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Thursday, December 15, 2005

Texas Case Fuels More Debate on Pence Media Shield Law Proposal to Protect Journalists' Sources

Con Law experts say hard cases make bad law, but that doesn't keep them from continuously generating sometimes heated debate about proposals for shield laws to protect journalists' sources. There is just such a case now in Houston, as described recently by the Houston Chronicle.

Here's how Chronicle reporter Dale Lezon described a ruling earlier this week to delay till nexst month a hearing to rule on the case:

"State District Judge Mark Kent Ellis set the hearing for Jan. 10 to consider whether KPRC-TV (Channel 2) must give the Harris County District Attorney's Office unaired videotape from an investigation of possibly predatory home loans.
"The subpoena also requests outtakes - unused videotape - from a story the station broadcast a few months ago about a man who offers dogs on consignment. KPRC refused, saying the subpoena violates the First Amendment principle of freedom of the press."


Most states have shield laws that to a greater or lesser degree provide protection for journalists who decline to reveal sources to those outside the newsroom, but there is no such law on the federal books. The existing state-level shield laws for journalists typically provide protection similar to that allowed lawyers, doctors and ministers.

Rep. Mike Pence, R-IN, has proposed a federal shield law that has drawn significant public discussion and debate, including his presentation of the 2005 Distinguished Journalist Lecture at The Heritage Foundation in October.

Regular readers of Tapscott's Copy Desk know I am an enthusiastic supporter of the federal shield law concept for the same reason I support protection of shields for attorney clients, doctors' patients and those being helped cope with personal problems by their ministers or other professional counsellers.

The Houston case highlights the lack of agreement on the Right on the propriety of shield laws for journalists. Pence is chairman of the House Republican Study Committee, but other influential folks on the Right have been less than enthusiastic.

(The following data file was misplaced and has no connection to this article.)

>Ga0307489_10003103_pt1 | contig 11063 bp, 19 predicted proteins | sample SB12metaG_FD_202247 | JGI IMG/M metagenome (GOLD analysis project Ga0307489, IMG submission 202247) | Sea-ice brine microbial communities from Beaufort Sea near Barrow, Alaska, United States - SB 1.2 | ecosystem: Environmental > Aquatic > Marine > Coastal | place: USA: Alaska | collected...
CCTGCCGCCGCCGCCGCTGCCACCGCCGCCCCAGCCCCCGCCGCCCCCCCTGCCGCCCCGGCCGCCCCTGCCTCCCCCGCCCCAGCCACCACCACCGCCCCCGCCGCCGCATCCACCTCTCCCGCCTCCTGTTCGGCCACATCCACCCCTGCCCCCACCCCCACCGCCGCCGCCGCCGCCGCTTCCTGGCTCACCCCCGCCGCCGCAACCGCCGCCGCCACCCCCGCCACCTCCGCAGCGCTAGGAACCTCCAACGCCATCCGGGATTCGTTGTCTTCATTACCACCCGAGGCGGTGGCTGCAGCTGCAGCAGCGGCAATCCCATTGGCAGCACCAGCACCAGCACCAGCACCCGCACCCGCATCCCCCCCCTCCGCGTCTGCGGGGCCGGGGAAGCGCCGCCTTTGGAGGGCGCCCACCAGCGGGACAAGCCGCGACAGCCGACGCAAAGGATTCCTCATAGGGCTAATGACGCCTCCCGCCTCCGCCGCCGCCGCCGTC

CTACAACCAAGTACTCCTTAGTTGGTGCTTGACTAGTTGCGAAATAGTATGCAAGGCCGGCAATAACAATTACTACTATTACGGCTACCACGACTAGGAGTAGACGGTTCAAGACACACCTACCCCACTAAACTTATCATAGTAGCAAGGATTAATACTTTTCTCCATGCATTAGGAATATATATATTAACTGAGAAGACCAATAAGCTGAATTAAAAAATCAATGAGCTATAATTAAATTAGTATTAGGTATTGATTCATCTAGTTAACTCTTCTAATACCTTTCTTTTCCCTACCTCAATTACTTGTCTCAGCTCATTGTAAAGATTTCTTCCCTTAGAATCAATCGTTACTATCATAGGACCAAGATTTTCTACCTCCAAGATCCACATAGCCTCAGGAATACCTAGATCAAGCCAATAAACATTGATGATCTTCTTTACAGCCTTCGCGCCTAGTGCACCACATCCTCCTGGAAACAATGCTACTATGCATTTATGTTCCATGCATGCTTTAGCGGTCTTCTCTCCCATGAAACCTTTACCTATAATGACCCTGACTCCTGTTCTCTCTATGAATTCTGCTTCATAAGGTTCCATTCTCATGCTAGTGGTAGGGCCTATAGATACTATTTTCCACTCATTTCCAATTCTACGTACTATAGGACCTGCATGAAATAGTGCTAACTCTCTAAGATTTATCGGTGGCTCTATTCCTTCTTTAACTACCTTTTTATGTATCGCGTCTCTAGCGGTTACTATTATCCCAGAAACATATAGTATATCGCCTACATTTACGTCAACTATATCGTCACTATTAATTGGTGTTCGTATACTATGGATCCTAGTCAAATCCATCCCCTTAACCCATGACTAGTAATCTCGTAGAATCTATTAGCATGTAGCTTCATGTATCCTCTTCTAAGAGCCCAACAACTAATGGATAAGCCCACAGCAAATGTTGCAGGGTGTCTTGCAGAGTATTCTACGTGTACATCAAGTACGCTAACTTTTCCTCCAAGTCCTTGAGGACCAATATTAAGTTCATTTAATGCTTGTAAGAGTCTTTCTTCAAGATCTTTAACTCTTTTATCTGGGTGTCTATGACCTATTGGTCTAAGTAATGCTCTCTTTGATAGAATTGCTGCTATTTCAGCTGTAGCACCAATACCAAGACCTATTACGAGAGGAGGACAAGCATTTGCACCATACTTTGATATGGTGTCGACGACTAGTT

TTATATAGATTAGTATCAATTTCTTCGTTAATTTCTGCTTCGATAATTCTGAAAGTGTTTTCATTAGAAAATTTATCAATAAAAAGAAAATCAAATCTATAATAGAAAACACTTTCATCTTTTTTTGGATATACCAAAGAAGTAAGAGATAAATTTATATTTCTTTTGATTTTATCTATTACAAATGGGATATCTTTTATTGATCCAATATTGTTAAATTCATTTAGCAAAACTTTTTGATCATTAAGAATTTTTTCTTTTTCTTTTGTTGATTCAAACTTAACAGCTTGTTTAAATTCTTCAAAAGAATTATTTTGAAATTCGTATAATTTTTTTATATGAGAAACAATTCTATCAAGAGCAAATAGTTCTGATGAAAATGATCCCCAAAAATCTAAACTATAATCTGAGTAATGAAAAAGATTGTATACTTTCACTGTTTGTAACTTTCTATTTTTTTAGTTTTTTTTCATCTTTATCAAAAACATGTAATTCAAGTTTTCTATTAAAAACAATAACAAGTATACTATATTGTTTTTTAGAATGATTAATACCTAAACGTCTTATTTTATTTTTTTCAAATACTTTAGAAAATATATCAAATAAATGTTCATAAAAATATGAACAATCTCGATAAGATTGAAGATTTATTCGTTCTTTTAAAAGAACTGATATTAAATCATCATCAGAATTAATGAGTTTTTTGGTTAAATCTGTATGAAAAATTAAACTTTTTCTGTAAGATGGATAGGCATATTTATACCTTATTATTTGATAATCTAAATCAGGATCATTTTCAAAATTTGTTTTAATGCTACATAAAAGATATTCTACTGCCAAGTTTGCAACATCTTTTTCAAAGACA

Amy Ridenour, for example, who heads the National Center for Public Policy Research, edits a widely read blog and has periodically addressed the shield law issue, presenting a cogent case against the proposal.

Yesterday, Amy noted the Houston case and observed that it illustrates one of the key weaknesses she sees in shield laws:

"And what if the station's evidence - evidence the station wants to withhold - would be key to the conviction of someone who, without the conviction, would go on to harm others? Is the station's 'freedom of the press' (in quotes because the station remains free to publish these materials, so in a real sense its freedom to publish is unabridged) a higher priority than the safety and security of the citizenry? Not to me."

Put otherwise, as important as the First Amendment is, it is less important than protecting the public from the crimes that would be committed by criminals freed as a result of prosecutors being barred from using evidence held by a news organization.

This argument from Ridenour and other critiques of media shield laws is an important one and happens to be one with which I basically agree. Nobody should be above the law, including lawyers, doctors, ministers and journalists.

And indeed that is why none of the shield laws currently on the books in the states provide absolute protection, nor does the Pence proposal at the federal level. Though rarely necessary, it is typically possible for the attorney-client, doctor-patient, minister-congregant and journalist-source privileges that exist on the state level to be pierced under certain circumstances.

So what about the Houston case? Hard cases like this do indeed make bad law, which is why it is important that courts retain a certain flexibility that allows preservation of important principles while not allowing that protection to negate other possible more important principles.

In Houston, it may be possible for the requirements of justice to be satisfied without making the television news report's unbroadcasted outtakes public by having the judge decide after reviewing the outtakes in chamber. The notes of a print reporter that are not published in a newspaper article are analogous to broadcast outtakes.

Why is it important to protect journalists' sources to the greatest possible extent under the law? Imagine that you are a federal contract administrator responsible for hundreds of millions of dollars worth of government acquisitions. You discover evidence that one of your agency superiors is taking bribes from a contractor but you fear retaliation from other high ranking officials if you publicly expose the bribee.

This kind of situation is far more prevalent than most people realize because the insularity of the federal civil service allows whistle blowers to be punished through adverse actions that do not otherwise appear to be retaliatory in nature.

If you fear your identity will not be protected by a journalist, odds are excellent you will simply keep what you know about corruption to yourself.

Believe me, having covered waste and fraud in the federal government for many years during my career as an investigative journalist, I can tell you such fears are very real and are a major enabler of the rampant corruption so often seen in federal programs.